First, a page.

These little brioche bites are an awesome party appetizer which can easily be baked a couple hours in advance. When you're ready to serve, simply refresh in a 325°F/162°C oven for about 5 minutes.

The bread base is made using our basic brioche bun recipe. After it's bulk fermentation (first rise), the brioche dough is portioned into 10g pieces and rounded.

Brioche Bites Pre-Formed

Next, the dough is pinched in the middle and pulled outward into a disc shape; think of it like trying to make a mini bagel, without punching the hole all the way through. A thin slice of prosciutto is pressed down into the indentation.

Brioche Bite Step One

On top of the prosciutto we laid chunks of burrata cheese, a style of fresh mozzarella with a gooey creamy filling.

Burrata Cheese Stuffed into Brioche Bites with Prosciutto

After being filled, the brioche bites are proofed at room temperature for 1-2 hours, or until the outer ring of dough has doubled in size. You can also refrigerate for up to 24 hours at this point.

Before baking, simply sprinkle with a little bit of dried basil.

Brioche Bites Pre Baked

Bake at 375°F/190°C for 10-15 minutes. Everyone's oven is different, and because these brioche bites are so small, they do tend to cook unevenly. You'll want to rotate the baking tray from front to back half way through the baking process, and just keep on eye on them in general until you figure out how long these take in your oven. When the edges of the brioche bites are a toasty golden brown and the cheese is melted on top, they're done.

Either serve immediately or hold at room temperature for up to 2 hours. When you're ready to serve, pop them back in a 325°F/162°C oven for 5 minutes to warm and refresh.

Brioche Bites Baked

Obviously these little brioche bites can be filled with anything you can imagine. including other cheese, salsas, fruit compotes, pizza fixings, jams, etc. Just be careful that the filling isn't overly moist, or you may have issues with a soggy bottom. But other than that, have fun and be creative.

Want to learn more about bread baking?



The Ultimate Hamburger Brioche Bun - Video Recipe

Ask ten people what they like on their hamburger and you're likely to get ten different answers.

But let us pause for a moment and ponder what makes a hamburger truly great ...

... what we can all agree on is that the most fundamental building block for a great hamburger is a perfectly cooked patty sandwiched in between a fluffy, soft, yet sturdy bun.

In this video I demonstrate a new brioche bun recipe that will truly take your hamburger game to the next level. But first a little back story ...

... The Story of Wartface

There's this guy named Wartface.

He's been a long time member of the community (the best BBQ website I know of), and he stumbled onto when searching for information on bread baking.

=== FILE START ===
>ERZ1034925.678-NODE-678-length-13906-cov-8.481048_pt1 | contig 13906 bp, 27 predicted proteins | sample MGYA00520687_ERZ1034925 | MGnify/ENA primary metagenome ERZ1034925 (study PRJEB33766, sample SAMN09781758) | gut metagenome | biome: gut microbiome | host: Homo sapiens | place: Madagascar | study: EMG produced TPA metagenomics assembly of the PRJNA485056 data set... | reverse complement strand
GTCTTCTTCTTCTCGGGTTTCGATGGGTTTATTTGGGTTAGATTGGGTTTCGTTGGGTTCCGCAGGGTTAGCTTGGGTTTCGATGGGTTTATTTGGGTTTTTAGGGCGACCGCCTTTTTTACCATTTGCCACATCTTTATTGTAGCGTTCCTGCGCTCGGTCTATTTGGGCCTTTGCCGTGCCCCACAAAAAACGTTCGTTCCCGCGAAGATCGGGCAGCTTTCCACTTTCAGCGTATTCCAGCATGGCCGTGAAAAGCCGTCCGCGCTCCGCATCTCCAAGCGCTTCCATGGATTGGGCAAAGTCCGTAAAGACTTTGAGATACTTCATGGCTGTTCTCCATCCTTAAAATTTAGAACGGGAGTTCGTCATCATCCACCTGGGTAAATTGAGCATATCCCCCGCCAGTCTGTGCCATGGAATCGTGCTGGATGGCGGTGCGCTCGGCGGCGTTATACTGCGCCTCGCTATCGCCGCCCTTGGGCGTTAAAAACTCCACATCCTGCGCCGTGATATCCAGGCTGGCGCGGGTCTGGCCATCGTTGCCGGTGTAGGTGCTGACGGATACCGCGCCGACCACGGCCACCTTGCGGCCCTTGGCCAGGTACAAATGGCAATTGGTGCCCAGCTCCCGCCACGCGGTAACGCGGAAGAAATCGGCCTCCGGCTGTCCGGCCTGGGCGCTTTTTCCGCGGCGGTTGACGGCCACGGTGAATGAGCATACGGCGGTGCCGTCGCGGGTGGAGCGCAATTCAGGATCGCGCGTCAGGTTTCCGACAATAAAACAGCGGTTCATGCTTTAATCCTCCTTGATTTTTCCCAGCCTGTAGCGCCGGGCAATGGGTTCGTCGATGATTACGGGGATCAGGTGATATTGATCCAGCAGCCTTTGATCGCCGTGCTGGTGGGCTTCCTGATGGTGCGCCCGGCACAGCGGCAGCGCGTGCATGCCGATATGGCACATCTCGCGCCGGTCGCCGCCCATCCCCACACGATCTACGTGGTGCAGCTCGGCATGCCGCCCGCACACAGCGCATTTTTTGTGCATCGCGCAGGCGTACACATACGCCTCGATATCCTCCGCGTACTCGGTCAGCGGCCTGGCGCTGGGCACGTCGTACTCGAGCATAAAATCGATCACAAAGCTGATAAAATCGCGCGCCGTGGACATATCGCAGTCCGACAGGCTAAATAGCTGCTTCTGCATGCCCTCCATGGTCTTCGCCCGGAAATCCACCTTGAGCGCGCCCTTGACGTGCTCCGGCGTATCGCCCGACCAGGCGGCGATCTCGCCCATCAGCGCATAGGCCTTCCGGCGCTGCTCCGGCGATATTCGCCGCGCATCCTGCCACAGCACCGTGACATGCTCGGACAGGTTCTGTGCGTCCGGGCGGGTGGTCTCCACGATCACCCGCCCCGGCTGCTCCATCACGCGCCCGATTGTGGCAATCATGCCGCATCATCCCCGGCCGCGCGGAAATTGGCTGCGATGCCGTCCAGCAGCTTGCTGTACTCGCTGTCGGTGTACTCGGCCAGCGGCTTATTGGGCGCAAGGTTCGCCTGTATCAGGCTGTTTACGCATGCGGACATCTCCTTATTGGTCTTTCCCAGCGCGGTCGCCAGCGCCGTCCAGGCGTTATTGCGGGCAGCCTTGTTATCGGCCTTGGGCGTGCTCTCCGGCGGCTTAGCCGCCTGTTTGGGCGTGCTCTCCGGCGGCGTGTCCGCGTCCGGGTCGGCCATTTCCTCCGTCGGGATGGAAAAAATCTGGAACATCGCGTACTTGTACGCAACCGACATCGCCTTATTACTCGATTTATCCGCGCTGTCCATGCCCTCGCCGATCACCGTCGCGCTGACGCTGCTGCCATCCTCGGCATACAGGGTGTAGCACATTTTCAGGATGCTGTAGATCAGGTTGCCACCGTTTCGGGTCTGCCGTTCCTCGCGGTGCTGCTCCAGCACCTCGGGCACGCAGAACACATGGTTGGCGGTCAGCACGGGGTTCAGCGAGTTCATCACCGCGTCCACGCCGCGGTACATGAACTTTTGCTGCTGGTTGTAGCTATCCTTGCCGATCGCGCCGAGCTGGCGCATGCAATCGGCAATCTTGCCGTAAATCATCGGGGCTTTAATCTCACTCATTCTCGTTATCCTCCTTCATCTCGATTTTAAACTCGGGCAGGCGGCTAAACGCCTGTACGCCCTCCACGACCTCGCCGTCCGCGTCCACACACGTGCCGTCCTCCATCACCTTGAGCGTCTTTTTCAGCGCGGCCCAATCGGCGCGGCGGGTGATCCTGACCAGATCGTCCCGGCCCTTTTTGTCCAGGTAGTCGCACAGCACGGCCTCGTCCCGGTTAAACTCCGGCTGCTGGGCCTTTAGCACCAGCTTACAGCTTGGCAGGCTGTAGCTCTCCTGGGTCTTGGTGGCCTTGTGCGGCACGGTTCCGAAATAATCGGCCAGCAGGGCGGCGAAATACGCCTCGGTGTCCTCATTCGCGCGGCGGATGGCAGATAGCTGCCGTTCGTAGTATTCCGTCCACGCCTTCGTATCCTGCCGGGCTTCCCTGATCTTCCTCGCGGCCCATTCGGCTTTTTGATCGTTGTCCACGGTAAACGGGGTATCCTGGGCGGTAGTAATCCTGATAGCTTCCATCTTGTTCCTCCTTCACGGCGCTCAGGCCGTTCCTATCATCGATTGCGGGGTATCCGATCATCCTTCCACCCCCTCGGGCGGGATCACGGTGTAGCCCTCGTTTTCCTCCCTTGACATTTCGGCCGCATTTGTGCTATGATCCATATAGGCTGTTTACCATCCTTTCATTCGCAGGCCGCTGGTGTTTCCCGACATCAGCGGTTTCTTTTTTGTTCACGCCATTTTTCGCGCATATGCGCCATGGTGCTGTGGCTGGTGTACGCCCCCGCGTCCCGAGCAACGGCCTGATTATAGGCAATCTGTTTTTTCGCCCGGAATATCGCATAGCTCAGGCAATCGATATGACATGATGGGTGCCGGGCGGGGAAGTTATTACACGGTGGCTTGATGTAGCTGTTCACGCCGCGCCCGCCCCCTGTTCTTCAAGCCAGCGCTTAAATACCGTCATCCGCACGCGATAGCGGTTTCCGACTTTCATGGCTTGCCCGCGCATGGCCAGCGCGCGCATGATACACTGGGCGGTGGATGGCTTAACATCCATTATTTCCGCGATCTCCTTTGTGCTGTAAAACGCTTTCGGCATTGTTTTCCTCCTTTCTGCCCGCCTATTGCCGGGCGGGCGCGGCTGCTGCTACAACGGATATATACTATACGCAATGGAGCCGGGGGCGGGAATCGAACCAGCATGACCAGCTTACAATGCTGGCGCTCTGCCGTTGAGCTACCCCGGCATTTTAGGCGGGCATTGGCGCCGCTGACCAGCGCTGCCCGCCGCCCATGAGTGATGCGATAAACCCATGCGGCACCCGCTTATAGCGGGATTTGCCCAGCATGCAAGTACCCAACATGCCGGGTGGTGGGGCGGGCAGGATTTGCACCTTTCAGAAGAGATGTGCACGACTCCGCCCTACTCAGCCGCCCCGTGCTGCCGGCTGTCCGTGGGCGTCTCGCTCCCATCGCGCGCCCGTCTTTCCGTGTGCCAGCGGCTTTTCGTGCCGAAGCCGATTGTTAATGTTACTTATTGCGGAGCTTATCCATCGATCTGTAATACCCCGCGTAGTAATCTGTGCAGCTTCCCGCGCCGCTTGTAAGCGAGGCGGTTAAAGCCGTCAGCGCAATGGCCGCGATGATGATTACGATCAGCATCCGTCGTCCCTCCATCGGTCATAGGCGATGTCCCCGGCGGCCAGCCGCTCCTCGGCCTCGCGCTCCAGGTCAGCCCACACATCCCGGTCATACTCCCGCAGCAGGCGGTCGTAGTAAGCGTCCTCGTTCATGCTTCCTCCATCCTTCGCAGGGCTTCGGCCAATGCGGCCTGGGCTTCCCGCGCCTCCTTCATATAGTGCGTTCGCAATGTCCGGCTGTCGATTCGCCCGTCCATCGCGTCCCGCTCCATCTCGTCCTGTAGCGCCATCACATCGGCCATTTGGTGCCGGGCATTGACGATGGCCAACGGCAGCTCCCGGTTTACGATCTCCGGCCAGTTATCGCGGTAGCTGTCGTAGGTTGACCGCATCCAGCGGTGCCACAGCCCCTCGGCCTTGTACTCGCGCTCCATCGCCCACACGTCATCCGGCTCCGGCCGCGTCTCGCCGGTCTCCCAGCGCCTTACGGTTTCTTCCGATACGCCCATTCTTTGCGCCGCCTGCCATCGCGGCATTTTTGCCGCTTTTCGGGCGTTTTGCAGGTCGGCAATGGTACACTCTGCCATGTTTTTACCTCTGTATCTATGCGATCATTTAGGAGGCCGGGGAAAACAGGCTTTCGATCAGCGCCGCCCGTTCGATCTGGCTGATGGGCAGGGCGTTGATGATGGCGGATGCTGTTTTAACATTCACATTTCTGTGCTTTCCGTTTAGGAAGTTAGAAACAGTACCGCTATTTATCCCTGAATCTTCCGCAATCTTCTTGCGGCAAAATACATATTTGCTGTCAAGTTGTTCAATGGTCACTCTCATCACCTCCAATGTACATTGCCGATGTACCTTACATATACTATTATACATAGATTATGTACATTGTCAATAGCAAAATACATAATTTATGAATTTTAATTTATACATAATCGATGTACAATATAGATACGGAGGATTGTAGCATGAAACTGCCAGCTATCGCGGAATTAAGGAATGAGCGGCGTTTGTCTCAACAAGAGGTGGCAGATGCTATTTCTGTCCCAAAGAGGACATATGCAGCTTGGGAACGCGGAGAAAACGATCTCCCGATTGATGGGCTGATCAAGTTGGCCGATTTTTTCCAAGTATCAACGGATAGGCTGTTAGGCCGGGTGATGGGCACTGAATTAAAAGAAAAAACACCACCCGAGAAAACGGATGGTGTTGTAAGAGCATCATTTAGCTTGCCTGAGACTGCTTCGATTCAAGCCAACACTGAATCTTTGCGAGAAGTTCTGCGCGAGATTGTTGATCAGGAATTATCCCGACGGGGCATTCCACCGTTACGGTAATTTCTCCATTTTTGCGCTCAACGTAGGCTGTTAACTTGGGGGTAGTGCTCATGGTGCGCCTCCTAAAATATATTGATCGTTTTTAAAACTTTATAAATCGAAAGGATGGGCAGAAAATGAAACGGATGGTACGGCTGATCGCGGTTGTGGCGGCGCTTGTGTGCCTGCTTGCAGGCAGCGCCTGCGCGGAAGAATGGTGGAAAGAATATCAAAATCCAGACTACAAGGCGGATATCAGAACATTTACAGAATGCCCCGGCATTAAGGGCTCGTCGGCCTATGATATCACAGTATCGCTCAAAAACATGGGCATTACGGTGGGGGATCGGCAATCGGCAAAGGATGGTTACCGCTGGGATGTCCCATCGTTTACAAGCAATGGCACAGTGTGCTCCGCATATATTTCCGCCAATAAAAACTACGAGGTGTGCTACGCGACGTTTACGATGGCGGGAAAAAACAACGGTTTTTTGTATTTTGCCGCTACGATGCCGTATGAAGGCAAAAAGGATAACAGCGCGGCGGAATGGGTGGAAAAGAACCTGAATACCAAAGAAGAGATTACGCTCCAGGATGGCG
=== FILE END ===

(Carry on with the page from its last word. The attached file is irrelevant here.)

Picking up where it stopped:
Wartface quickly and rabidly consumed all my bread content, including the five audio podcasts and all of our bread baking videos.

But he wasn't satisfied; being a BBQ fanatic, Wartface wanted my help developing the ultimate hamburger brioche bun. Something soft and chewy, but still sturdy enough to stand up to Meathead's famous Steakhouse Steakburger.

So I made Wartface a deal; I'll give you a baker's percentage formula as a starting point for a hamburger brioche bun recipe. You make the buns, and then tell me what you do and don't like about them, and then I'll show you how to adjust recipe accordingly, using the baker's percentage. I figured if anything, this would be a good, practical example of how various ratios of ingredients would effect the texture and flavor of bread.

Honestly, I expected Wartface to bake a couple recipes, lose steam, and then I'd pick up the brioche bun project once my schedule freed up a bit. But Wartface became obsessed, baking recipe after recipe, hundreds of buns in all, coming back after each bake, taking my suggested tweaks, and then turning out another batch immediately.

After going back-and-forth a few times, Wartface sent an excited e-mail telling me that the latest formula had just produced the best hamburger brioche buns he's ever tasted.

A bit skeptical that we'd hit the mark that quickly, I baked numerous batches of the exact same formula in the Stella Kitchen, looking for flaws or possible improvements. We made hamburger after hamburger, and even served them to our entire restaurant staff as family meal on a couple of occasions. I finally had to concede that yes, these were indeed the best hamburger brioche buns I've ever tasted.

Now please keep in mind that I loathe using the word "best" as an adjective for food. It immediately shuts down the mind for forward progression, limiting future development.

But quite frankly, if I were to stop and describe what qualities make up my ideal hamburger bun -- chewy yet soft, airy but sturdy, complex in flavor yet subtle enough to not outshine the burger itself -- this bun fits the bill perfectly.